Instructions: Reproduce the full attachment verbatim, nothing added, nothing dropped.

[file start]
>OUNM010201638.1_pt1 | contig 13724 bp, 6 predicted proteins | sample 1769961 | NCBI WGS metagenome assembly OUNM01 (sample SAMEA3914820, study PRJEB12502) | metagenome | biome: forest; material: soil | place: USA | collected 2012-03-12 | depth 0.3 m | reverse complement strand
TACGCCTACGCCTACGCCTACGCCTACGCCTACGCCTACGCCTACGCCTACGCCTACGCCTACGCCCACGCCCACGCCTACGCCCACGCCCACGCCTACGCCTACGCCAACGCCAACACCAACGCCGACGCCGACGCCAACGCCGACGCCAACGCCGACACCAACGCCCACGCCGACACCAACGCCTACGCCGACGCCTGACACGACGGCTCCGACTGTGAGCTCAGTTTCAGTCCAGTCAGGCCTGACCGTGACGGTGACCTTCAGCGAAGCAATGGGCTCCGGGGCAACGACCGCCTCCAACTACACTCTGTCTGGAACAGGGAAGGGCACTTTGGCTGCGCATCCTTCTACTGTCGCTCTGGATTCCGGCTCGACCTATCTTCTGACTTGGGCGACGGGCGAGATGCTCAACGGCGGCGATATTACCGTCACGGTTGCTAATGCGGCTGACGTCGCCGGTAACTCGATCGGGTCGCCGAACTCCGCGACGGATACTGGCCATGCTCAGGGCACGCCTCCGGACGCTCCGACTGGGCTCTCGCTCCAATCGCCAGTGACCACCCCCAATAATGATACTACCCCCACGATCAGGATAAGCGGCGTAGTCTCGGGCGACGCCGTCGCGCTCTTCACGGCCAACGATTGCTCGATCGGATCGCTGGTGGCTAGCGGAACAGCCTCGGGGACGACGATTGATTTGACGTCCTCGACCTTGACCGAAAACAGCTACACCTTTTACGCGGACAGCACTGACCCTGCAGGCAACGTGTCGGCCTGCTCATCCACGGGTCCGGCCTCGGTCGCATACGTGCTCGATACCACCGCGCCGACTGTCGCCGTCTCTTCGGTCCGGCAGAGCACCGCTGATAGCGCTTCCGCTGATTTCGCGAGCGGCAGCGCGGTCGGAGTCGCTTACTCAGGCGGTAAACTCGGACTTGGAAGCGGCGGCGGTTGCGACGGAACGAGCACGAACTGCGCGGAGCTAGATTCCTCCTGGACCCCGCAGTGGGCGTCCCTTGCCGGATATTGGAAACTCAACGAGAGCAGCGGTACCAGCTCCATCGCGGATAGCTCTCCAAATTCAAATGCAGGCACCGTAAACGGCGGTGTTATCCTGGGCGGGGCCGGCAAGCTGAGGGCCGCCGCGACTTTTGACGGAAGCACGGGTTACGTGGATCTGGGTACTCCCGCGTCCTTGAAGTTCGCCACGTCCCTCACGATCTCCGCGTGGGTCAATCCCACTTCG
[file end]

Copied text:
>OUNM010201638.1_pt1 | contig 13724 bp, 6 predicted proteins | sample 1769961 | NCBI WGS metagenome assembly OUNM01 (sample SAMEA3914820, study PRJEB12502) | metagenome | biome: forest; material: soil | place: USA | collected 2012-03-12 | depth 0.3 m | reverse complement strand
TACGCCTACGCCTACGCCTACGCCTACGCCTACGCCTACGCCTACGCCTACGCCTACGCCTACGCCCACGCCCACGCCTACGCCCACGCCCACGCCTACGCCTACGCCAACGCCAACACCAACGCCGACGCCGACGCCAACGCCGACGCCAACGCCGACACCAACGCCCACGCCGACACCAACGCCTACGCCGACGCCTGACACGACGGCTCCGACTGTGAGCTCAGTTTCAGTCCAGTCAGGCCTGACCGTGACGGTGACCTTCAGCGAAGCAATGGGCTCCGGGGCAACGACCGCCTCCAACTACACTCTGTCTGGAACAGGGAAGGGCACTTTGGCTGCGCATCCTTCTACTGTCGCTCTGGATTCCGGCTCGACCTATCTTCTGACTTGGGCGACGGGCGAGATGCTCAACGGCGGCGATATTACCGTCACGGTTGCTAATGCGGCTGACGTCGCCGGTAACTCGATCGGGTCGCCGAACTCCGCGACGGATACTGGCCATGCTCAGGGCACGCCTCCGGACGCTCCGACTGGGCTCTCGCTCCAATCGCCAGTGACCACCCCCAATAATGATACTACCCCCACGATCAGGATAAGCGGCGTAGTCTCGGGCGACGCCGTCGCGCTCTTCACGGCCAACGATTGCTCGATCGGATCGCTGGTGGCTAGCGGAACAGCCTCGGGGACGACGATTGATTTGACGTCCTCGACCTTGACCGAAAACAGCTACACCTTTTACGCGGACAGCACTGACCCTGCAGGCAACGTGTCGGCCTGCTCATCCACGGGTCCGGCCTCGGTCGCATACGTGCTCGATACCACCGCGCCGACTGTCGCCGTCTCTTCGGTCCGGCAGAGCACCGCTGATAGCGCTTCCGCTGATTTCGCGAGCGGCAGCGCGGTCGGAGTCGCTTACTCAGGCGGTAAACTCGGACTTGGAAGCGGCGGCGGTTGCGACGGAACGAGCACGAACTGCGCGGAGCTAGATTCCTCCTGGACCCCGCAGTGGGCGTCCCTTGCCGGATATTGGAAACTCAACGAGAGCAGCGGTACCAGCTCCATCGCGGATAGCTCTCCAAATTCAAATGCAGGCACCGTAAACGGCGGTGTTATCCTGGGCGGGGCCGGCAAGCTGAGGGCCGCCGCGACTTTTGACGGAAGCACGGGTTACGTGGATCTGGGTACTCCCGCGTCCTTGAAGTTCGCCACGTCCCTCACGATCTCCGCGTGGGTCAATCCCACTTCG